The Host, based on Stephenie Meyer’s book, was an entertaining exploration of life after the invasion where the battle for dominance is within our own minds. I haven’t read the original book so I can’t attest to the movie’s faithfulness, therefore my review will only be of the movie.
There is a likely reason why so many people didn’t enjoy the movie. Aside for the popularity of hating Twilight, Meyer’s better known creation, the premise is rather far-fetched: Earth has been occupied by parasitic aliens called “Souls”.
The Souls migrate from other planets in shiny little capsules. They insert themselves into the bodies of the dominant species, in this case us (phew!), completely replacing the consciousness of the host. Or so they thought. It seems that they haven’t encountered a species as willful as ours before, and many hosts aren’t so happy with the quaint utopia the aliens have brought to Earth.
The human rebellion’s ranks are dwindling, though, as the Souls spread out all over our planet. When rebel leader Melanie Stryder is captured, she fights the implantation in the only way she knows how: with attitude and snarky commentary. Her Soul is called “Wanderer” (Wanda for short) because apparently it is one of the oldest souls and none of the other billions of souls ever wandered. Slowly, Melanie starts to influence the actions of Wanda, and herein lies the strength of the movie.
Once you look past the somewhat silly premise with its flaws (for example, who implants the first Soul to arrive if it requires a team of them with host hands to manage the feat?), the story focuses on the characters. Creating compelling characters is Meyer’s strength.
When Wanderer/Melanie arrive at the rebel alliance stronghold somewhere in the Southwest, we have the painful reunion of Melanie’s body with her brother, and the painful reunion of Melanie’s body with her lover, Jared. Then to make things complicated, fellow rebel Ian takes a liking to Wanda, who likes him back despite Melanie’s protests. Meanwhile, the rebels struggle between liking Wanda, loving the memory of Melanie, and wanting to blow Wanda’s brains out. Can Wanda/Melanie bridge the gap and usher in a new era of understanding between the two species?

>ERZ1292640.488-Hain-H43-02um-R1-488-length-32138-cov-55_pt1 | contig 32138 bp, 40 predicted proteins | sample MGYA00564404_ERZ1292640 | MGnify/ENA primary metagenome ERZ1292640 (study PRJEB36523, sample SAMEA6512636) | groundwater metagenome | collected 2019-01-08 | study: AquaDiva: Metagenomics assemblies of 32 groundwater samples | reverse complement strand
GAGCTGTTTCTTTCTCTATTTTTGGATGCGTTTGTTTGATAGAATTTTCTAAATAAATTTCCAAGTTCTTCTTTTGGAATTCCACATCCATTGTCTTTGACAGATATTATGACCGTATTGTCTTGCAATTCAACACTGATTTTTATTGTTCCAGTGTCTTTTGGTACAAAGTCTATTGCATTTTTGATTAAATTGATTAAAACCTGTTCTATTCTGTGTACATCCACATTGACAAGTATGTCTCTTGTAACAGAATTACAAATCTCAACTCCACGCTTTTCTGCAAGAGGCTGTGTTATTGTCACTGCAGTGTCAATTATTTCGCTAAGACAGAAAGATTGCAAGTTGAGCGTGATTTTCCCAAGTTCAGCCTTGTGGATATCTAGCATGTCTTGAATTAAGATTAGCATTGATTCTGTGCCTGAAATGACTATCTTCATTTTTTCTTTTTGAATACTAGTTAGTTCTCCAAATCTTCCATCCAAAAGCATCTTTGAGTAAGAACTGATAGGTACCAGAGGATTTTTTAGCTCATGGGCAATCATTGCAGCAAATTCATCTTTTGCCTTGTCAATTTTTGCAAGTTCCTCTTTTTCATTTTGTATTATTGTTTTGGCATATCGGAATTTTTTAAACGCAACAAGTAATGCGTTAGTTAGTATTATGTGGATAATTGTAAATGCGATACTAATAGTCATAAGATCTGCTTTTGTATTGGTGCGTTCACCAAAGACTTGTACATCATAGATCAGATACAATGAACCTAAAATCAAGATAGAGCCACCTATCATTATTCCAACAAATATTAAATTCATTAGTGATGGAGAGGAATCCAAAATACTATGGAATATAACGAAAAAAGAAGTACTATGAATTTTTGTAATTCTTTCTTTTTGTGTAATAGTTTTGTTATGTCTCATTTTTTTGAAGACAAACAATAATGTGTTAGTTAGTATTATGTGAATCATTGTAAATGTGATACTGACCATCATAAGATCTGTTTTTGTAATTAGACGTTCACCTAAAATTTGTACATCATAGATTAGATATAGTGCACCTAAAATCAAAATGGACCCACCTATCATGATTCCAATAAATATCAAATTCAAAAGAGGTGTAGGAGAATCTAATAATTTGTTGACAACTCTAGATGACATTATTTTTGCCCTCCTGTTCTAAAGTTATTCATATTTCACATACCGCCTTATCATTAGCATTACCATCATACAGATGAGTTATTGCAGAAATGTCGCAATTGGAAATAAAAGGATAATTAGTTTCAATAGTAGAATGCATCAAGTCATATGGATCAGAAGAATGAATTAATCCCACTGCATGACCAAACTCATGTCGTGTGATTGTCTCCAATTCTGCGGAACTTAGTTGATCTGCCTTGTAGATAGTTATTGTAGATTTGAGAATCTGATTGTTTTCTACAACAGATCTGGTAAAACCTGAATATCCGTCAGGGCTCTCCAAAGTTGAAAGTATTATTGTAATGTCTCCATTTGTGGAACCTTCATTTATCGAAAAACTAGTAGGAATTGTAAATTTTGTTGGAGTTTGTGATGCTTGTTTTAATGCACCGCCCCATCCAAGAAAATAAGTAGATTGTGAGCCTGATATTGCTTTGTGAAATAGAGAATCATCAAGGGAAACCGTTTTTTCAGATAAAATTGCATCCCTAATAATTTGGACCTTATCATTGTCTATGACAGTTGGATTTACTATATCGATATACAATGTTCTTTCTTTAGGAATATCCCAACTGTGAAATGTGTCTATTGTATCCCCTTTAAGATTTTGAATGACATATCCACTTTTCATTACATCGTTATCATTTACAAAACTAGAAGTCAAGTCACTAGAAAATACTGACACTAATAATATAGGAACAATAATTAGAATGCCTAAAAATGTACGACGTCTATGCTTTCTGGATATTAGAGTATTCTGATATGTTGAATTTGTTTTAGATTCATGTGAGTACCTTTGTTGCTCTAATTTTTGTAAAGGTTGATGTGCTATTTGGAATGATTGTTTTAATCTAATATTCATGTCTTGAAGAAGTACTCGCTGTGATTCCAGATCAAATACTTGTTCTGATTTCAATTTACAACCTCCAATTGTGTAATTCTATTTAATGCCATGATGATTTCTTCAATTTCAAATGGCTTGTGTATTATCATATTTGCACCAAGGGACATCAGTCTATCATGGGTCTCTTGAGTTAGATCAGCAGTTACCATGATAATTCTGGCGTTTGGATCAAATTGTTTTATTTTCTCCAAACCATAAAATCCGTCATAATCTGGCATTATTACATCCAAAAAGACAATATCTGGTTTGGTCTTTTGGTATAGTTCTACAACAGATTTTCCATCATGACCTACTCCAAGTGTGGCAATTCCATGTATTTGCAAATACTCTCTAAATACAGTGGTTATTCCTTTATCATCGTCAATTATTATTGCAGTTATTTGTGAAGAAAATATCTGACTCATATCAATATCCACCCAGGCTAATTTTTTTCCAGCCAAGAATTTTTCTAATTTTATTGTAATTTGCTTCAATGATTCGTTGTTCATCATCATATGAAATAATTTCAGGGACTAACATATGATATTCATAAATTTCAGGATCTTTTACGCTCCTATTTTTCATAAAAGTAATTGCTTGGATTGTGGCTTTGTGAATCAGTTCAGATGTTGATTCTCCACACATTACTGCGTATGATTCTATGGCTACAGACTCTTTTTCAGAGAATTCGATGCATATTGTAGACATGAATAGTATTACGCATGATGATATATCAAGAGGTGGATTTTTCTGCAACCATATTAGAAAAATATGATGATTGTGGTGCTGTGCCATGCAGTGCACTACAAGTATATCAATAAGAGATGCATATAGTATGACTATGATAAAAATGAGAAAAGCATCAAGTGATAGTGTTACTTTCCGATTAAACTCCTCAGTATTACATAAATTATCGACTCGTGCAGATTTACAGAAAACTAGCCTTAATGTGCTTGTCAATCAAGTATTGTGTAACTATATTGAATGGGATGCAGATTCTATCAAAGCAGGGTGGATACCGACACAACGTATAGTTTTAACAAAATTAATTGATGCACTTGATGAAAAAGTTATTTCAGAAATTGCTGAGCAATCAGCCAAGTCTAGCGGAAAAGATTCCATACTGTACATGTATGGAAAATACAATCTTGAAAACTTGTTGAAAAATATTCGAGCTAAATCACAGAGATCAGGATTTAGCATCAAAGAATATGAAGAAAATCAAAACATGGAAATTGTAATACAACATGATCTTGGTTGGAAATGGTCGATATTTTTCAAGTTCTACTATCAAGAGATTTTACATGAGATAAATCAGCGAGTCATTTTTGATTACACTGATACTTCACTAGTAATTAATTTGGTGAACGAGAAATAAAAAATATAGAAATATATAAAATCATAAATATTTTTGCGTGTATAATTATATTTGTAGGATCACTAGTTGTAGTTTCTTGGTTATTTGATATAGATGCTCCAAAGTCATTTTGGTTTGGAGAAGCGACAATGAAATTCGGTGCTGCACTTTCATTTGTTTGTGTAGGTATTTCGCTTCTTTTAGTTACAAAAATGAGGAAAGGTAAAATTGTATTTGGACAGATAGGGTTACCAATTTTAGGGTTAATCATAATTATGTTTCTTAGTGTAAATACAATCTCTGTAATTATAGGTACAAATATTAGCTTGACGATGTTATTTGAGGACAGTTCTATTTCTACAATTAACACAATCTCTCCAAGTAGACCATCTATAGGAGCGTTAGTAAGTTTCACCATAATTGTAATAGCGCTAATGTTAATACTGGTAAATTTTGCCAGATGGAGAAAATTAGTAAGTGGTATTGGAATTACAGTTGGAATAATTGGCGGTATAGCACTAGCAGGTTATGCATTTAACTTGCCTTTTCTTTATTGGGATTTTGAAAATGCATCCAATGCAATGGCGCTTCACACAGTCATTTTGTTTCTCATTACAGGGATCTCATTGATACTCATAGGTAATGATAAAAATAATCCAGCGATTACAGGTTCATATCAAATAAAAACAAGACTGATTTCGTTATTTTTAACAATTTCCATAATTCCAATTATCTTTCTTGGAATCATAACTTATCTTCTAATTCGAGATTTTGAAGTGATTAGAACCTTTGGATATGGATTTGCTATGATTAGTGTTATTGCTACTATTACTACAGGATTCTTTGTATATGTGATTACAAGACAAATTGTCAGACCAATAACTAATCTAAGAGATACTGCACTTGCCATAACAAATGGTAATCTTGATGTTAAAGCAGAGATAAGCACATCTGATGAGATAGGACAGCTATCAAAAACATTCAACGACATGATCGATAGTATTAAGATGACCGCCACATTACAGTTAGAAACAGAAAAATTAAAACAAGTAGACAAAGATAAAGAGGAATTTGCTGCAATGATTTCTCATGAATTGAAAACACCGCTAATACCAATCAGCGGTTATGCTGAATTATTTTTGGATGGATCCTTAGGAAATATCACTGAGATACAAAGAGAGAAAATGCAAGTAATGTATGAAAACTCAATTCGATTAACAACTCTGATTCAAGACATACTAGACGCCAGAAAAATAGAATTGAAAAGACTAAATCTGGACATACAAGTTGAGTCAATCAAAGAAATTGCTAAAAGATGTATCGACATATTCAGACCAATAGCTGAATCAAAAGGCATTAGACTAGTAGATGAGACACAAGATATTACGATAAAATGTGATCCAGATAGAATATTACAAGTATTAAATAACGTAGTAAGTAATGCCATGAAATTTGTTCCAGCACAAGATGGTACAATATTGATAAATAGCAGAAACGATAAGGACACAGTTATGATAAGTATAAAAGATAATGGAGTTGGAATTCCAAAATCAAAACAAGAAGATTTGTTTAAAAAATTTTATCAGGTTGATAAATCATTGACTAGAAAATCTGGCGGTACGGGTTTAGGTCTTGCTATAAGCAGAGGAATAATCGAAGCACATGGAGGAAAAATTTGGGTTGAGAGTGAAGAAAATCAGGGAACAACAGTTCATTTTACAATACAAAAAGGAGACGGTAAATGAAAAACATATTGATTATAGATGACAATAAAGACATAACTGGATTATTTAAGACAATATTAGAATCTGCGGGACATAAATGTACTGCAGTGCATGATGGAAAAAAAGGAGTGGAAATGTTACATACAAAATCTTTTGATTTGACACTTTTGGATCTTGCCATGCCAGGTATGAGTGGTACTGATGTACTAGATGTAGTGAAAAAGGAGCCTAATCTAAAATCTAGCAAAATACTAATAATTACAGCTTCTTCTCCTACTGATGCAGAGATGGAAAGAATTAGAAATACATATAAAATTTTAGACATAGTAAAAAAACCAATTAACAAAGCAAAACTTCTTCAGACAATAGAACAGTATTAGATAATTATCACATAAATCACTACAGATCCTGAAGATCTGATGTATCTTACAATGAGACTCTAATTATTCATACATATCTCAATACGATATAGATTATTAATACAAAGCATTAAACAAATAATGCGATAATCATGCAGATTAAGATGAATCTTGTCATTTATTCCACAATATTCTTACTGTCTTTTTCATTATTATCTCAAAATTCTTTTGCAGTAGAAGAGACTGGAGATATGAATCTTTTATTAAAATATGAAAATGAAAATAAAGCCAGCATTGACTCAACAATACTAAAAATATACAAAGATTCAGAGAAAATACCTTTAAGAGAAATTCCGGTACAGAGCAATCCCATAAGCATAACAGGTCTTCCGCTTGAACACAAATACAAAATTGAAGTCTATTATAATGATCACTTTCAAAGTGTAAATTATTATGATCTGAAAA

The film moves along at a steady pace, though slowly. It’s big on long, meaningful conversations, discussions about the importance of will and identity, and the angst star-crossed lovers experience when their bodies and minds just aren’t into the same guy. A lot of people hated it. Rotten Tomatoes gave it an 8% rating. Gosh, that’s really bad. We must not have watched the same movie.
I cared about the characters, aided by the strong performances of the actors, and I found the struggle of the surviving humans to maintain their free will believable. The relationships between the characters were a strength of the film, especially when the human experience was on display with its ugly and beautiful sides.
There was also a satirical bent to the movie, mocking our love for commercialism while reflecting it through the aliens’ eyes who embraced it, yet missed its meaning entirely. I laughed every time they shopped at the store called “Store”. Those Souls have a penchant for naming things obviously, but then we live on a planet called Earth so who are we to judge?
The Host was directed by Andrew Niccol, who co-wrote the script with Meyer. Niccol wrote The Truman Show (1998) and directed Gattaca, so fans of either of those movies may not find The Host on the same level, but it was by no means as bad as others will lead you to believe. Just assume that many people took their anti-Twilight sentiment into their viewing experience.
If you are looking for soft sci-fi for a Netflix night, and you like films about people who deal with feelings and the meanings of identity or the importance of will while beautiful people kiss each other, then you will likely enjoy The Host. Even if you don’t like romance, this film was good and I wouldn’t mind watching it again.
Alcohol/Drugs: 1 (in the background)
Language: 2 (mild)
Sexuality: 2 (bareskin smoochin’. In fact, lots of smoochin’, but no nudity)
Violence: 3 (brutal violence, death, pools of blood)